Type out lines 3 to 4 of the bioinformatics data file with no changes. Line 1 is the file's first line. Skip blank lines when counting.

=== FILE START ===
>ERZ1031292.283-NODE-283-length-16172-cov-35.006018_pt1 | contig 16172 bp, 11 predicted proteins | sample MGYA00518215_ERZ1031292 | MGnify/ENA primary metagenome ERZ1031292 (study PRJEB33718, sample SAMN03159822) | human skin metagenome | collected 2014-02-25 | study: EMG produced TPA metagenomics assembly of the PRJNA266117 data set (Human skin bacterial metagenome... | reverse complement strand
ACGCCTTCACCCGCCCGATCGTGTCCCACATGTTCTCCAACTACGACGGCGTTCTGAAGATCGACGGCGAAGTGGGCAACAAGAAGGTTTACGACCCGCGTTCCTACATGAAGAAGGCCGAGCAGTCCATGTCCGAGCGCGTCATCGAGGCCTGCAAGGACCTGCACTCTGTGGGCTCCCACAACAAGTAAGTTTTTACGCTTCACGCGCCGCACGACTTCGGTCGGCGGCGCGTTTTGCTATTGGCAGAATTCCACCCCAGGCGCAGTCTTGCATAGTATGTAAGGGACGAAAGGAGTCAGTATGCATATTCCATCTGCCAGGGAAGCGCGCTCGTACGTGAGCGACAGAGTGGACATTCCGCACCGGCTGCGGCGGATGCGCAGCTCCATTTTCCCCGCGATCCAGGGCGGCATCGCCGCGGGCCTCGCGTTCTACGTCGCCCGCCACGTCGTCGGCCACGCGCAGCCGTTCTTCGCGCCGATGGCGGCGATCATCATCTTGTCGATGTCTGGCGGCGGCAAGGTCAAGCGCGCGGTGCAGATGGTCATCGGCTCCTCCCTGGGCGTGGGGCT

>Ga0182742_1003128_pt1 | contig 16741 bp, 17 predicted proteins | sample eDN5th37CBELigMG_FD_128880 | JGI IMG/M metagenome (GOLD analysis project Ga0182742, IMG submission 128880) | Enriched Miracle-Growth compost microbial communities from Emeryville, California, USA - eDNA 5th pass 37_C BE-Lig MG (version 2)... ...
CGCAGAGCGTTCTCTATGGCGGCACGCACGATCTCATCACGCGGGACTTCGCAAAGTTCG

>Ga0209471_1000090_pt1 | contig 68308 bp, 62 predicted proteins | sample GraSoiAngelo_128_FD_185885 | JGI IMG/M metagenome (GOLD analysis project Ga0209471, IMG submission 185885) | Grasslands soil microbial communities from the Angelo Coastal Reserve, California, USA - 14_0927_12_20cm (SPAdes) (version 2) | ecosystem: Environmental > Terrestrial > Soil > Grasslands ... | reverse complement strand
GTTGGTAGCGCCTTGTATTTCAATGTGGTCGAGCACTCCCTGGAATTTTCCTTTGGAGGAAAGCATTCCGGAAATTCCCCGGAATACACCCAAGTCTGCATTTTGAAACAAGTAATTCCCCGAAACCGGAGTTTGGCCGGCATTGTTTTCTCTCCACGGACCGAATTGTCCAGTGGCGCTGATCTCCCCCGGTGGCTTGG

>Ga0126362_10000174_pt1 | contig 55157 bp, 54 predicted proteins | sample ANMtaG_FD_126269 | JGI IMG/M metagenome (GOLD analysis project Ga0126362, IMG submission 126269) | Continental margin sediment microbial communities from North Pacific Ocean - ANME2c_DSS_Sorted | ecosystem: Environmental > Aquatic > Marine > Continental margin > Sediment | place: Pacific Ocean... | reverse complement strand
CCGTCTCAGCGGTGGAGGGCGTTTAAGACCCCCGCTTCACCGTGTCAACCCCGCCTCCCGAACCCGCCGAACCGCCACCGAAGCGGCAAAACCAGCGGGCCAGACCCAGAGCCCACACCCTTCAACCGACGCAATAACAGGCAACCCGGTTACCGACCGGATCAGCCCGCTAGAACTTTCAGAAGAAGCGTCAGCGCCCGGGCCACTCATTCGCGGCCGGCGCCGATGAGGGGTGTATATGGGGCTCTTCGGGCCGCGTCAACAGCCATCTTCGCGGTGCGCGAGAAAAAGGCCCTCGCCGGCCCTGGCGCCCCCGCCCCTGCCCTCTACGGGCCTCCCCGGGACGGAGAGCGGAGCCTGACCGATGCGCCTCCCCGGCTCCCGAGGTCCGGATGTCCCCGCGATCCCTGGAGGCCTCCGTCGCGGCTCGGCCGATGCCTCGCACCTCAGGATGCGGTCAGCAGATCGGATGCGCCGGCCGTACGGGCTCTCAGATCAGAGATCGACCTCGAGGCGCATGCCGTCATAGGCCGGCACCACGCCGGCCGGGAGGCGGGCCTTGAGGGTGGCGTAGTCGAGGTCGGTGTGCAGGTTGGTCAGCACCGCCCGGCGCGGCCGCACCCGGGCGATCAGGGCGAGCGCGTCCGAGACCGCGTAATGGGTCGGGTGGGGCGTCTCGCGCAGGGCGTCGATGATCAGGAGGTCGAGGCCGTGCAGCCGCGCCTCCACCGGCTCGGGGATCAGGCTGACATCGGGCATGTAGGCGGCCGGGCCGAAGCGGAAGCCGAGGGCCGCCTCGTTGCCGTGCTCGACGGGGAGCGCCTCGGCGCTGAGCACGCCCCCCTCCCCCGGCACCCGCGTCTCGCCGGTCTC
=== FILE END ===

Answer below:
>Ga0182742_1003128_pt1 | contig 16741 bp, 17 predicted proteins | sample eDN5th37CBELigMG_FD_128880 | JGI IMG/M metagenome (GOLD analysis project Ga0182742, IMG submission 128880) | Enriched Miracle-Growth compost microbial communities from Emeryville, California, USA - eDNA 5th pass 37_C BE-Lig MG (version 2)... ...
CGCAGAGCGTTCTCTATGGCGGCACGCACGATCTCATCACGCGGGACTTCGCAAAGTTCG